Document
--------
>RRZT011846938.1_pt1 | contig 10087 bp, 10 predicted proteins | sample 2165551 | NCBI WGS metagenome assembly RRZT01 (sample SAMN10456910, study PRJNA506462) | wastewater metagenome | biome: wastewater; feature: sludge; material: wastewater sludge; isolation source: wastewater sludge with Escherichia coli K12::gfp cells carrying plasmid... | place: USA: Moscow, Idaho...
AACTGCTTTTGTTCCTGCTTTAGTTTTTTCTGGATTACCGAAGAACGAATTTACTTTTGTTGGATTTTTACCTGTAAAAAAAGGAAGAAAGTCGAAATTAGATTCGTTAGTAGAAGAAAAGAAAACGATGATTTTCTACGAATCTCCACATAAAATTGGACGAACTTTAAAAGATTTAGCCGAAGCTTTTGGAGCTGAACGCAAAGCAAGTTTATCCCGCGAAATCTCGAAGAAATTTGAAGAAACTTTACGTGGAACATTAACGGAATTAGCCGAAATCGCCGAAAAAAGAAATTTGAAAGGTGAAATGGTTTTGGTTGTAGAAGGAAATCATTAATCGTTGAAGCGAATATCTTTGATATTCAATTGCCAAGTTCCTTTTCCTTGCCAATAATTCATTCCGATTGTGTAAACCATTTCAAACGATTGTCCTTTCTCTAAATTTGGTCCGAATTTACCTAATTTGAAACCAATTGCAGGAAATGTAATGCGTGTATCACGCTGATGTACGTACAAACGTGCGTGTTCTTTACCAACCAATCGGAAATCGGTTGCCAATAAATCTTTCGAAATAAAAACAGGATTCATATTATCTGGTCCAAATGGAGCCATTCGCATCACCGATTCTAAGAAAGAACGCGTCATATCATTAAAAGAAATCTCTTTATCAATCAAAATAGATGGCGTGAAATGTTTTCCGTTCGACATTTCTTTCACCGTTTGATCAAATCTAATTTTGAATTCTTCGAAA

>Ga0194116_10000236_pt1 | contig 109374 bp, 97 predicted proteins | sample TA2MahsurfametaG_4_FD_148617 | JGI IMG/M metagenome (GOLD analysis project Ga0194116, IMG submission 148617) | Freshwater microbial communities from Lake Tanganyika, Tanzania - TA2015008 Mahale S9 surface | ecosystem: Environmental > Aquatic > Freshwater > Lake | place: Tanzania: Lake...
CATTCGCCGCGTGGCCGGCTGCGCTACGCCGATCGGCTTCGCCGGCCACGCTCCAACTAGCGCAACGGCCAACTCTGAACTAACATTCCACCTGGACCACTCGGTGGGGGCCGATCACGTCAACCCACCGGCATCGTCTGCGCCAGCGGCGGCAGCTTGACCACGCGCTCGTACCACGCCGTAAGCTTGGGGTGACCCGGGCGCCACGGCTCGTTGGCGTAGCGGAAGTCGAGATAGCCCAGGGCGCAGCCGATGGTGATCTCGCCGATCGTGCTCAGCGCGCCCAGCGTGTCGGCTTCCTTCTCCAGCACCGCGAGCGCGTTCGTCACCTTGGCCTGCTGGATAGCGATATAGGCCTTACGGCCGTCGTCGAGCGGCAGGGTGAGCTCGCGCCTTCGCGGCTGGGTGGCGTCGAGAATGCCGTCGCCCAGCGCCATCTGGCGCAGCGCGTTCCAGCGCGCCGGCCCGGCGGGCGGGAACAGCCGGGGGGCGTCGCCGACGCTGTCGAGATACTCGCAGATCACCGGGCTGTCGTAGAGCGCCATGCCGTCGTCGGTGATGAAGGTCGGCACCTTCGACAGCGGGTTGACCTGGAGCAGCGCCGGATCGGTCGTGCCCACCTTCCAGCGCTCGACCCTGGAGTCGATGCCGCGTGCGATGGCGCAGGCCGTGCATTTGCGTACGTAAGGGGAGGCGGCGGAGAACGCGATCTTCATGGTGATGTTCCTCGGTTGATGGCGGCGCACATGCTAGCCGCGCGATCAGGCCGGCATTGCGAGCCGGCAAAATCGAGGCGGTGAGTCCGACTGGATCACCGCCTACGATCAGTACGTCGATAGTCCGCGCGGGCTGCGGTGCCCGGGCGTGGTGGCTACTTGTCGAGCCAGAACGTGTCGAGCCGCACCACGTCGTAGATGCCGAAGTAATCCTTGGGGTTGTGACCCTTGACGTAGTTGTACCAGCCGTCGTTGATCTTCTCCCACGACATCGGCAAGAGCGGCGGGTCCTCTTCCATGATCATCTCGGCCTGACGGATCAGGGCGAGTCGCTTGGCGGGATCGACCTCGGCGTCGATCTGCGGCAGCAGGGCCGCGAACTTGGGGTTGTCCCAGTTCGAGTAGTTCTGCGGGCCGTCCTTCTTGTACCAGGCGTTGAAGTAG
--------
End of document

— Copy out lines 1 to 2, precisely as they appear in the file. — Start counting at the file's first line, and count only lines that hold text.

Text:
>RRZT011846938.1_pt1 | contig 10087 bp, 10 predicted proteins | sample 2165551 | NCBI WGS metagenome assembly RRZT01 (sample SAMN10456910, study PRJNA506462) | wastewater metagenome | biome: wastewater; feature: sludge; material: wastewater sludge; isolation source: wastewater sludge with Escherichia coli K12::gfp cells carrying plasmid... | place: USA: Moscow, Idaho...
AACTGCTTTTGTTCCTGCTTTAGTTTTTTCTGGATTACCGAAGAACGAATTTACTTTTGTTGGATTTTTACCTGTAAAAAAAGGAAGAAAGTCGAAATTAGATTCGTTAGTAGAAGAAAAGAAAACGATGATTTTCTACGAATCTCCACATAAAATTGGACGAACTTTAAAAGATTTAGCCGAAGCTTTTGGAGCTGAACGCAAAGCAAGTTTATCCCGCGAAATCTCGAAGAAATTTGAAGAAACTTTACGTGGAACATTAACGGAATTAGCCGAAATCGCCGAAAAAAGAAATTTGAAAGGTGAAATGGTTTTGGTTGTAGAAGGAAATCATTAATCGTTGAAGCGAATATCTTTGATATTCAATTGCCAAGTTCCTTTTCCTTGCCAATAATTCATTCCGATTGTGTAAACCATTTCAAACGATTGTCCTTTCTCTAAATTTGGTCCGAATTTACCTAATTTGAAACCAATTGCAGGAAATGTAATGCGTGTATCACGCTGATGTACGTACAAACGTGCGTGTTCTTTACCAACCAATCGGAAATCGGTTGCCAATAAATCTTTCGAAATAAAAACAGGATTCATATTATCTGGTCCAAATGGAGCCATTCGCATCACCGATTCTAAGAAAGAACGCGTCATATCATTAAAAGAAATCTCTTTATCAATCAAAATAGATGGCGTGAAATGTTTTCCGTTCGACATTTCTTTCACCGTTTGATCAAATCTAATTTTGAATTCTTCGAAA